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Ballpark dogs: A beloved Minor League tradition

From Chase to Dash, Trenton set in motion an ever-popular trend
Brooks (Frisco), Finn (Las Vegas) and Slider (Myrtle Beach) are just three canines carrying on the Minor League bat dog tradition.
August 26, 2020

The Nationwide Dog Dugout is home to MiLB's official bat dogs and the latest four-legged news. Through Aug. 31, 2020 be sure to enter your furry friend into the Nationwide Dog Dugout Sweepstakes for a chance to be featured in the logo and win more great prizes!

The Nationwide Dog Dugout is home to MiLB's official bat dogs and the latest four-legged news. Through Aug. 31, 2020 be sure to enter your furry friend into the Nationwide Dog Dugout Sweepstakes for a chance to be featured in the logo and win more great prizes!

When the Trenton Thunder announced that Derby, the team's beloved team bat dog, had passed away a couple years ago, the news resulted in a flood of condolences from across the country, an outpouring of grief that spoke to the profound impact the ebullient golden retriever had on the Yankees' Double-A affiliate's game day experience.

The passionate public response to Derby's passing was motivated, at least in part, by the strong bat dog tradition the Thunder have established -- one that teams across the Minor Leagues have been happy to emulate. His importance speaks to the outsized roles of dogs at Minor League baseball parks across the country. Some, like Derby, are trained to retrieve bats and deliver water to the umpires. Others enliven the ballpark with their simple, joyful presence.

Derby carried on in the footsteps -- or "paw steps," using the Thunder's preferred terminology -- of his father, Chase, who began his bat dog duties back in 2002.

"Chase was more than just a dog," said Thunder senior vice president of corporate sales Eric Lipsman, who served as Chase (and Derby's) caretaker. "He had those piercing eyes and he'd look at you right into your soul."

Derby's son and Chase's grandson, Rookie is now the head bat dog in Trenton. The 6-year-old earned multiple callups to Triple-A Scranton/Wilkes-Barre, though the home dugout location tripped him up a little.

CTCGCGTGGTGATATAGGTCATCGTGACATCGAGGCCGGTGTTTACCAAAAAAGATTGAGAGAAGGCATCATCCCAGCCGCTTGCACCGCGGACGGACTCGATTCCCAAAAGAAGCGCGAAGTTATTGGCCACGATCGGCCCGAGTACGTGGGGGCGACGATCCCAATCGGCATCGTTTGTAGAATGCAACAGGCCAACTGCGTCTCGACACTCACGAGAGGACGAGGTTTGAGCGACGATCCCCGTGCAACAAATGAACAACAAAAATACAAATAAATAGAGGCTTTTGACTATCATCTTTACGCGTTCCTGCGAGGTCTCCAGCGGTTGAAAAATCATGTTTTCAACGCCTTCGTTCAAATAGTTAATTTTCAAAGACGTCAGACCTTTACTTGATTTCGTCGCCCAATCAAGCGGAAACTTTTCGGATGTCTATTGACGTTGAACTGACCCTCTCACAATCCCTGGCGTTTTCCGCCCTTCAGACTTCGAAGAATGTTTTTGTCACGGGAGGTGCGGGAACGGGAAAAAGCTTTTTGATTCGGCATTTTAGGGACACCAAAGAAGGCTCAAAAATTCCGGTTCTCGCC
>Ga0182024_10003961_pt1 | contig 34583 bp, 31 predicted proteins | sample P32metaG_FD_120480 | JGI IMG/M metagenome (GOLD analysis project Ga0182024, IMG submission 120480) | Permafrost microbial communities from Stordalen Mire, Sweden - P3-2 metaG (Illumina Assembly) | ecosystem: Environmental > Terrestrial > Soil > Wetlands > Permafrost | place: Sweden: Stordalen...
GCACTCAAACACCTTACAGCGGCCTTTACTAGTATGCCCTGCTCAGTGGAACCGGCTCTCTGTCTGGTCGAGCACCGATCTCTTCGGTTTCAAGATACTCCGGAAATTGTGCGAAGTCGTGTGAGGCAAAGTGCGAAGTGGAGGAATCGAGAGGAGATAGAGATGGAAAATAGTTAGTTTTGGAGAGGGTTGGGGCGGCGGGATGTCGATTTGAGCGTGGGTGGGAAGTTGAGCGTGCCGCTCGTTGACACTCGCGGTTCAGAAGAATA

Rookie even got called up to the Majors in July 2019. And although dogs aren't allowed to retrieve bats in The Show just yet, he still made an impression on players and fans.

Now, Rookie spends his time teaching the family business to his cousin, Dash. The latest puppy was born in February and is slowly learning how to pick up bats, as well as swim.

The canine family's onfield lineage expanded out of Trenton. Derby's older brother, Ollie, served as the New Hampshire Fisher Cats' "Big Paw-Pi" before retiring at the end of the 2016 campaign.

In 2006, four years after the Thunder acquired Chase, the Greensboro Grasshoppers debuted their own bat dog. Over the ensuing 11 seasons, they have been perhaps the only team to rival the Thunder for commitment to the bat dog tradition.

It began with Miss Babe Ruth, a black Labrador who was 9 months old when she took the field for the first time in July 2006. She quickly became a fan favorite and worked 649 consecutive games before retiring in 2015 (at which point, her ball bucket was donated to the National Baseball Hall of Fame). In November 2018, the Grasshoppers reported that she received two votes in the city's mayoral election.

For a large part of her run as a bat dog, Miss Babe Ruth worked alongside her brother, Master Yogi Berra. Master Yogi Berra's signature between-inning promotion was to chase a tennis ball shot out of a modified T-shirt gun. On one memorable evening in 2009, the dog was ejected from the game after relieving himself on the field in the midst of this endeavor.

These days, the Grasshoppers currently employ the services of Miss Lou Lou Gehrig, a black lab who took over the bat dog role upon Miss Babe Ruth's retirement.

Master Yogi Berra isn't the only canine to relieve himself on the field. Deuce, an English yellow Labrador, has worked as the Myrtle Beach Pelicans' bat dog for the better part of a decade. In 2009, he "lived up to his name."

Following Deuce's retirement in 2018, Slider took over for the Pelicans in 2019. The yellow lab fetches bats, carries baskets and loves to run the basepaths on offdays.

Joining Master Yogi Berra and Deuce, a third instance occurred in 2010 at a Northwest Arkansas Naturals game. The culprit was a shelter dog who was on the field as part of the team's "Adoptable Pet of the Game Promotion."

Such promotions are common in Minor League baseball. In at least one instance, the team running the promotion adopted a dog itself. That was the case with the Reno Aces, who took ownership of Princess the pit bull. Initially, the team agreed to foster Princess until she found her "forever home." But after no takers were found, the Aces took her on as a member of the front office family. Princess mingles with fans on the concourse at Greater Nevada Field and has become so popular that the Aces began selling Princess plush dolls at the team store.

There are other notable Minor League ballpark dogs and many more will make their presence felt. One especially valiant pup can be found in Frisco, Texas: the RoughRiders have Brooks, who was originally trained as a guide dog, switch careers to a bat dog role. As this tweet from 2017 indicates, training for that bat dog life isn't easy.

From Lexington to Las Vegas and beyond, a pack of even more scrappy puppies have joined the Minor League ranks in recent years. For more info on some of the newest cool canines, check out this roundup!